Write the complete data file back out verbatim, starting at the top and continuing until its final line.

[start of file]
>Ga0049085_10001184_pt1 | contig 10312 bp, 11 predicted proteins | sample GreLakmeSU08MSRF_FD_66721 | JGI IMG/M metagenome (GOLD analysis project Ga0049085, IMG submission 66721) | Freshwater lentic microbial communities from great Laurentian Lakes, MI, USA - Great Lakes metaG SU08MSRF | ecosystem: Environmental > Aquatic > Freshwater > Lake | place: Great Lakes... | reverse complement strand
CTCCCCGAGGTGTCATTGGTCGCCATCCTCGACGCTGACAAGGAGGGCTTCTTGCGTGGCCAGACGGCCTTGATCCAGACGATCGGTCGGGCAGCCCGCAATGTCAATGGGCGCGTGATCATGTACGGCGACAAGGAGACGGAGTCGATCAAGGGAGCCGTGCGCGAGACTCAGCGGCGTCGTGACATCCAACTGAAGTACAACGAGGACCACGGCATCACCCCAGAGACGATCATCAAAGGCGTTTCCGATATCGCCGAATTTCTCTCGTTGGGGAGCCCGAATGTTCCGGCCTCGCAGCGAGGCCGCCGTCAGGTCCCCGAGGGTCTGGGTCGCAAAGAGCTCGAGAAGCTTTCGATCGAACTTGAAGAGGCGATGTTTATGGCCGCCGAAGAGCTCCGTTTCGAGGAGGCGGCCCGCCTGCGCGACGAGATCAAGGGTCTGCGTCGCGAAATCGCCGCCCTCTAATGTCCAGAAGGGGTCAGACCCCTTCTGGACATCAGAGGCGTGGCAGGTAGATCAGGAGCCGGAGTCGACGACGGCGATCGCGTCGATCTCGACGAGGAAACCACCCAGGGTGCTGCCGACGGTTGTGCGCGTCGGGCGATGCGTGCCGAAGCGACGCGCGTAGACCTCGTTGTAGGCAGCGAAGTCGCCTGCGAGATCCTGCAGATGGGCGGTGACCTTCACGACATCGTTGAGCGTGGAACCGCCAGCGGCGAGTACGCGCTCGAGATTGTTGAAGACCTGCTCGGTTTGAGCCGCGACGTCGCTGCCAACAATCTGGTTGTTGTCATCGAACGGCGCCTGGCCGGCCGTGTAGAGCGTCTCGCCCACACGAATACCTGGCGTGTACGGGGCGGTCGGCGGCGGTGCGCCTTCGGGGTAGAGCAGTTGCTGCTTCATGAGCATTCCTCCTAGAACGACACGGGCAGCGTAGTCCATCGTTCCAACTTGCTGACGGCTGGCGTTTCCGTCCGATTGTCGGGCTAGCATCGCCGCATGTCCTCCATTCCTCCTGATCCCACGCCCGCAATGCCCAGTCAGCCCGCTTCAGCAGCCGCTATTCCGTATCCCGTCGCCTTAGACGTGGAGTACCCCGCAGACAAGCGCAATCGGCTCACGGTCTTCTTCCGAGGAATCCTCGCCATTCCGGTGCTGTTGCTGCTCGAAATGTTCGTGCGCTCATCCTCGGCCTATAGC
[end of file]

>Ga0049085_10001184_pt1 | contig 10312 bp, 11 predicted proteins | sample GreLakmeSU08MSRF_FD_66721 | JGI IMG/M metagenome (GOLD analysis project Ga0049085, IMG submission 66721) | Freshwater lentic microbial communities from great Laurentian Lakes, MI, USA - Great Lakes metaG SU08MSRF | ecosystem: Environmental > Aquatic > Freshwater > Lake | place: Great Lakes... | reverse complement strand
CTCCCCGAGGTGTCATTGGTCGCCATCCTCGACGCTGACAAGGAGGGCTTCTTGCGTGGCCAGACGGCCTTGATCCAGACGATCGGTCGGGCAGCCCGCAATGTCAATGGGCGCGTGATCATGTACGGCGACAAGGAGACGGAGTCGATCAAGGGAGCCGTGCGCGAGACTCAGCGGCGTCGTGACATCCAACTGAAGTACAACGAGGACCACGGCATCACCCCAGAGACGATCATCAAAGGCGTTTCCGATATCGCCGAATTTCTCTCGTTGGGGAGCCCGAATGTTCCGGCCTCGCAGCGAGGCCGCCGTCAGGTCCCCGAGGGTCTGGGTCGCAAAGAGCTCGAGAAGCTTTCGATCGAACTTGAAGAGGCGATGTTTATGGCCGCCGAAGAGCTCCGTTTCGAGGAGGCGGCCCGCCTGCGCGACGAGATCAAGGGTCTGCGTCGCGAAATCGCCGCCCTCTAATGTCCAGAAGGGGTCAGACCCCTTCTGGACATCAGAGGCGTGGCAGGTAGATCAGGAGCCGGAGTCGACGACGGCGATCGCGTCGATCTCGACGAGGAAACCACCCAGGGTGCTGCCGACGGTTGTGCGCGTCGGGCGATGCGTGCCGAAGCGACGCGCGTAGACCTCGTTGTAGGCAGCGAAGTCGCCTGCGAGATCCTGCAGATGGGCGGTGACCTTCACGACATCGTTGAGCGTGGAACCGCCAGCGGCGAGTACGCGCTCGAGATTGTTGAAGACCTGCTCGGTTTGAGCCGCGACGTCGCTGCCAACAATCTGGTTGTTGTCATCGAACGGCGCCTGGCCGGCCGTGTAGAGCGTCTCGCCCACACGAATACCTGGCGTGTACGGGGCGGTCGGCGGCGGTGCGCCTTCGGGGTAGAGCAGTTGCTGCTTCATGAGCATTCCTCCTAGAACGACACGGGCAGCGTAGTCCATCGTTCCAACTTGCTGACGGCTGGCGTTTCCGTCCGATTGTCGGGCTAGCATCGCCGCATGTCCTCCATTCCTCCTGATCCCACGCCCGCAATGCCCAGTCAGCCCGCTTCAGCAGCCGCTATTCCGTATCCCGTCGCCTTAGACGTGGAGTACCCCGCAGACAAGCGCAATCGGCTCACGGTCTTCTTCCGAGGAATCCTCGCCATTCCGGTGCTGTTGCTGCTCGAAATGTTCGTGCGCTCATCCTCGGCCTATAGC